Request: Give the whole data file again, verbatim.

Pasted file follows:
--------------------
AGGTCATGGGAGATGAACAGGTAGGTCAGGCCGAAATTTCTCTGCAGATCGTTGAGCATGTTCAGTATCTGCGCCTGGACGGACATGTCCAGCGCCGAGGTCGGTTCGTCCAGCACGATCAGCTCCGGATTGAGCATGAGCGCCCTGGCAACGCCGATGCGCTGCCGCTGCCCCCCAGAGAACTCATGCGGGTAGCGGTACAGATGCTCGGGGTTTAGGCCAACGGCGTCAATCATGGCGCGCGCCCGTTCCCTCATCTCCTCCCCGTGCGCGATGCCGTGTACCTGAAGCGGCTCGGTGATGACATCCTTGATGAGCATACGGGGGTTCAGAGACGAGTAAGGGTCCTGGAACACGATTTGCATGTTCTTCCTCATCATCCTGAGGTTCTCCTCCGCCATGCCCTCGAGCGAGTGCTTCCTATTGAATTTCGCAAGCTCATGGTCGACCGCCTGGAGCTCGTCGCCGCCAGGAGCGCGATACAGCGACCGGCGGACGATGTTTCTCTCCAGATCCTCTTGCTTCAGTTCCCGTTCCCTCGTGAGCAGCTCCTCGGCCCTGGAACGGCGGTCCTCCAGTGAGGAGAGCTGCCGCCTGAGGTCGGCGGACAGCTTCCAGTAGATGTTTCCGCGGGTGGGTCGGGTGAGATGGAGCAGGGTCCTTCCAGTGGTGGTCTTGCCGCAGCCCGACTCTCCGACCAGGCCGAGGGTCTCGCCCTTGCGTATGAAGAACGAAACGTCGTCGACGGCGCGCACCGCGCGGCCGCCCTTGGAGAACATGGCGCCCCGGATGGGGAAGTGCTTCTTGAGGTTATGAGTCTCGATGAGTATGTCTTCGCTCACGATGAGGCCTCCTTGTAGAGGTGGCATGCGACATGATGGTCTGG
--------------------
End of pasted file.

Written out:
AGGTCATGGGAGATGAACAGGTAGGTCAGGCCGAAATTTCTCTGCAGATCGTTGAGCATGTTCAGTATCTGCGCCTGGACGGACATGTCCAGCGCCGAGGTCGGTTCGTCCAGCACGATCAGCTCCGGATTGAGCATGAGCGCCCTGGCAACGCCGATGCGCTGCCGCTGCCCCCCAGAGAACTCATGCGGGTAGCGGTACAGATGCTCGGGGTTTAGGCCAACGGCGTCAATCATGGCGCGCGCCCGTTCCCTCATCTCCTCCCCGTGCGCGATGCCGTGTACCTGAAGCGGCTCGGTGATGACATCCTTGATGAGCATACGGGGGTTCAGAGACGAGTAAGGGTCCTGGAACACGATTTGCATGTTCTTCCTCATCATCCTGAGGTTCTCCTCCGCCATGCCCTCGAGCGAGTGCTTCCTATTGAATTTCGCAAGCTCATGGTCGACCGCCTGGAGCTCGTCGCCGCCAGGAGCGCGATACAGCGACCGGCGGACGATGTTTCTCTCCAGATCCTCTTGCTTCAGTTCCCGTTCCCTCGTGAGCAGCTCCTCGGCCCTGGAACGGCGGTCCTCCAGTGAGGAGAGCTGCCGCCTGAGGTCGGCGGACAGCTTCCAGTAGATGTTTCCGCGGGTGGGTCGGGTGAGATGGAGCAGGGTCCTTCCAGTGGTGGTCTTGCCGCAGCCCGACTCTCCGACCAGGCCGAGGGTCTCGCCCTTGCGTATGAAGAACGAAACGTCGTCGACGGCGCGCACCGCGCGGCCGCCCTTGGAGAACATGGCGCCCCGGATGGGGAAGTGCTTCTTGAGGTTATGAGTCTCGATGAGTATGTCTTCGCTCACGATGAGGCCTCCTTGTAGAGGTGGCATGCGACATGATGGTCTGG